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A team of researchers from the Max Planck Institute for the Structure and Dynamics of Matter in Germany has made a groundbreaking discovery in the manipulation of quantum materials using laser drives. By adjusting the light source to 10 THz, they were able to create a long-lived superconducting-like state in a fullerene-based material (K3C60) using laser light, while decreasing the pulse intensity by a factor of 100.

The researchers were able to directly observe this light-induced state at room temperature for 100 picoseconds and predict that it has a lifetime of at least 0.5 nanoseconds. This discovery has implications for understanding the underlying microscopic mechanism of photo-induced superconductivity and could provide insight into the amplification of electronic properties in materials.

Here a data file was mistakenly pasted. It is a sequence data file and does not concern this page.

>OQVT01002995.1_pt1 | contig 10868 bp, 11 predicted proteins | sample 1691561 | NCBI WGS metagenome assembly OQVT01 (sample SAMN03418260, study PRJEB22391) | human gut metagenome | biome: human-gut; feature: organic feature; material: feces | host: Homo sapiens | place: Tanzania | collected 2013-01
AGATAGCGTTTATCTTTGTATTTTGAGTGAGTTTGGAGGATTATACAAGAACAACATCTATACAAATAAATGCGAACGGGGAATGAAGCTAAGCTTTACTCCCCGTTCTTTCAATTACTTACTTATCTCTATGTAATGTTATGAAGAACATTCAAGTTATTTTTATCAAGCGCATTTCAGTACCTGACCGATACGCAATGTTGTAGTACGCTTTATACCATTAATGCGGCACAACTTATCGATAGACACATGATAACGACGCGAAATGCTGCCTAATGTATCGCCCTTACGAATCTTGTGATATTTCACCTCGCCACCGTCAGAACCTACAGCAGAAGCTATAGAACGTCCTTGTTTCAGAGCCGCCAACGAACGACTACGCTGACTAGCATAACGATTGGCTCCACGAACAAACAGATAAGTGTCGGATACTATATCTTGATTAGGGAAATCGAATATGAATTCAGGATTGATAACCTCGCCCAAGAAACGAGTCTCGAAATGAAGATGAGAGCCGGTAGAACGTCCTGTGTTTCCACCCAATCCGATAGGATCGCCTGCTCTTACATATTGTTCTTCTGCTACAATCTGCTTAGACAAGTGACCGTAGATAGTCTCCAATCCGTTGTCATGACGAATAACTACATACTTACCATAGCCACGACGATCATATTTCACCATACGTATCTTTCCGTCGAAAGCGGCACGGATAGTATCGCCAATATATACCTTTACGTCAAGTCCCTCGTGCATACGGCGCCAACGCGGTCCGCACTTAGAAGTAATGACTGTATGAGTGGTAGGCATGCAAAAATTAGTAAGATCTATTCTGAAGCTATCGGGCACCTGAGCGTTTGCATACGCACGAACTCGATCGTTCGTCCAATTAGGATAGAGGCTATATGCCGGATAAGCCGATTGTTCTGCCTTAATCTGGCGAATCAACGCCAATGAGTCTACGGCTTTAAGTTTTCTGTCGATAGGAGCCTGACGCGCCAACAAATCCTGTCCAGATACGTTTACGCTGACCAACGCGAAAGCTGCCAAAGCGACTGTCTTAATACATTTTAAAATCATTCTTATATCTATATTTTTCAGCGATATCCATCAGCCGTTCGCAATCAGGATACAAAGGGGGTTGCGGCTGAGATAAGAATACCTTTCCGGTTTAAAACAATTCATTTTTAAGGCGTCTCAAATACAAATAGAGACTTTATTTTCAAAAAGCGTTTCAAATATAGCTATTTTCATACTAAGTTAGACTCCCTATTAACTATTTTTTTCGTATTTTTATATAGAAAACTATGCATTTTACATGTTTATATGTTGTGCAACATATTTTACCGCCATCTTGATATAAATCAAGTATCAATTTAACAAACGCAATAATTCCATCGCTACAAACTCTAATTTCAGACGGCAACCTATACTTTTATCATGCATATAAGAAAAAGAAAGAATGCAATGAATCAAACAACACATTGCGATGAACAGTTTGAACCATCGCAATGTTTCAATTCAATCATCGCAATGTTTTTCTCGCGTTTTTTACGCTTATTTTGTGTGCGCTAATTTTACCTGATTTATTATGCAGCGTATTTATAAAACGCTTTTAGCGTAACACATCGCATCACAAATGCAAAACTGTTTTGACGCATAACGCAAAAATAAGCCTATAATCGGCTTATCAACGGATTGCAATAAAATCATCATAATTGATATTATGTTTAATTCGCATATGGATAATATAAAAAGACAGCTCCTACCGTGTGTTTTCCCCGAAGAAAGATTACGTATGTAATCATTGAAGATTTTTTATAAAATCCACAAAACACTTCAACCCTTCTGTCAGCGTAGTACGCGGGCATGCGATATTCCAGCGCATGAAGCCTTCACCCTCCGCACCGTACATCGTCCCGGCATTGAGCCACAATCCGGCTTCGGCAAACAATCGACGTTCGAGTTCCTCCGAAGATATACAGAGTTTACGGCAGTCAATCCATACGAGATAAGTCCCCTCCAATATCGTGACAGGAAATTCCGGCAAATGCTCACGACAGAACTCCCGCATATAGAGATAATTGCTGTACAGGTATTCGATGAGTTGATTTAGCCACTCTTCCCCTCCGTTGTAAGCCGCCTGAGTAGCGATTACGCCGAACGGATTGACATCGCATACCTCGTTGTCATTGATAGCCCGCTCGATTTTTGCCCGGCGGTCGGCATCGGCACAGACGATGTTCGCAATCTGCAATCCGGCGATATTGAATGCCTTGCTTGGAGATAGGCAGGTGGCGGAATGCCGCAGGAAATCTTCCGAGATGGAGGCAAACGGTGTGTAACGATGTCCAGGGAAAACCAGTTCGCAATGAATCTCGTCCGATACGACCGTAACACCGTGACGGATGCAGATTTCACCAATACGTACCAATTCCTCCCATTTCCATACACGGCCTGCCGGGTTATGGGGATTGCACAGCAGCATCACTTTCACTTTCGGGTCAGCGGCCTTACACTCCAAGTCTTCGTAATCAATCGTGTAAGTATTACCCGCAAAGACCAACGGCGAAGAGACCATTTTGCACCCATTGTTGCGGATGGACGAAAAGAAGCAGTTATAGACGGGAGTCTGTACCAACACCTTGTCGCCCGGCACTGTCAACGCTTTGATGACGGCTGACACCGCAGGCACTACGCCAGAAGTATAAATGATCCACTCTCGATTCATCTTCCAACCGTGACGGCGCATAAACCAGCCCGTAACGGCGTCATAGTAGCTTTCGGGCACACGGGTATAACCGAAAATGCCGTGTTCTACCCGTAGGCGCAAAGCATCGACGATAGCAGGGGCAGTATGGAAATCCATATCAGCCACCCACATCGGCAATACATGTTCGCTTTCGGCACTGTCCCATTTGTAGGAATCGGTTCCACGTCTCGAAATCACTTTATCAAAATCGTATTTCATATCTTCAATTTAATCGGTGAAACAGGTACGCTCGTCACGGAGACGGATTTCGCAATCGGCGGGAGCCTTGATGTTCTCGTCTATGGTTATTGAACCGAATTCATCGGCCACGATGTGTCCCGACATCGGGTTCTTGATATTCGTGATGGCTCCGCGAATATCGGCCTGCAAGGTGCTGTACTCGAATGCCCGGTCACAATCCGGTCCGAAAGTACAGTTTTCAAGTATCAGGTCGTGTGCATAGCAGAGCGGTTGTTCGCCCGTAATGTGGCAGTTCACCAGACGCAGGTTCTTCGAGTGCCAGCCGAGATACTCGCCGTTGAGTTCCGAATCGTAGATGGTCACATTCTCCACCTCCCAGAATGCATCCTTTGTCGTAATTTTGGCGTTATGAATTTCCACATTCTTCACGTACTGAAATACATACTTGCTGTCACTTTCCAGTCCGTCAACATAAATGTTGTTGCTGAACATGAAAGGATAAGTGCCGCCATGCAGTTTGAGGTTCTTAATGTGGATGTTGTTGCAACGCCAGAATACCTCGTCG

Andrea Cavalleri, founding director of the Max Planck Institute for the Structure and Dynamics of Matter and physics professor at both the University of Hamburg and Oxford, explained why this nonlinear response is interesting. The resonance frequency identified in this study can help theoretists understand which excitations are important for the effect in K3C60.

Edward Rowe, a Ph.D. student working with Cavalleri, added that using a higher repetition rate at the 10 THz frequency may help sustain the metastable state longer, potentially leading to continuous sustenance of the superconducting-like state. This research has significant potential to advance our understanding of quantum materials and their properties.

In conclusion, this study provides valuable insights into how quantum materials can be manipulated using laser drives, opening up new possibilities for their use in various applications such as electronics and energy storage devices.

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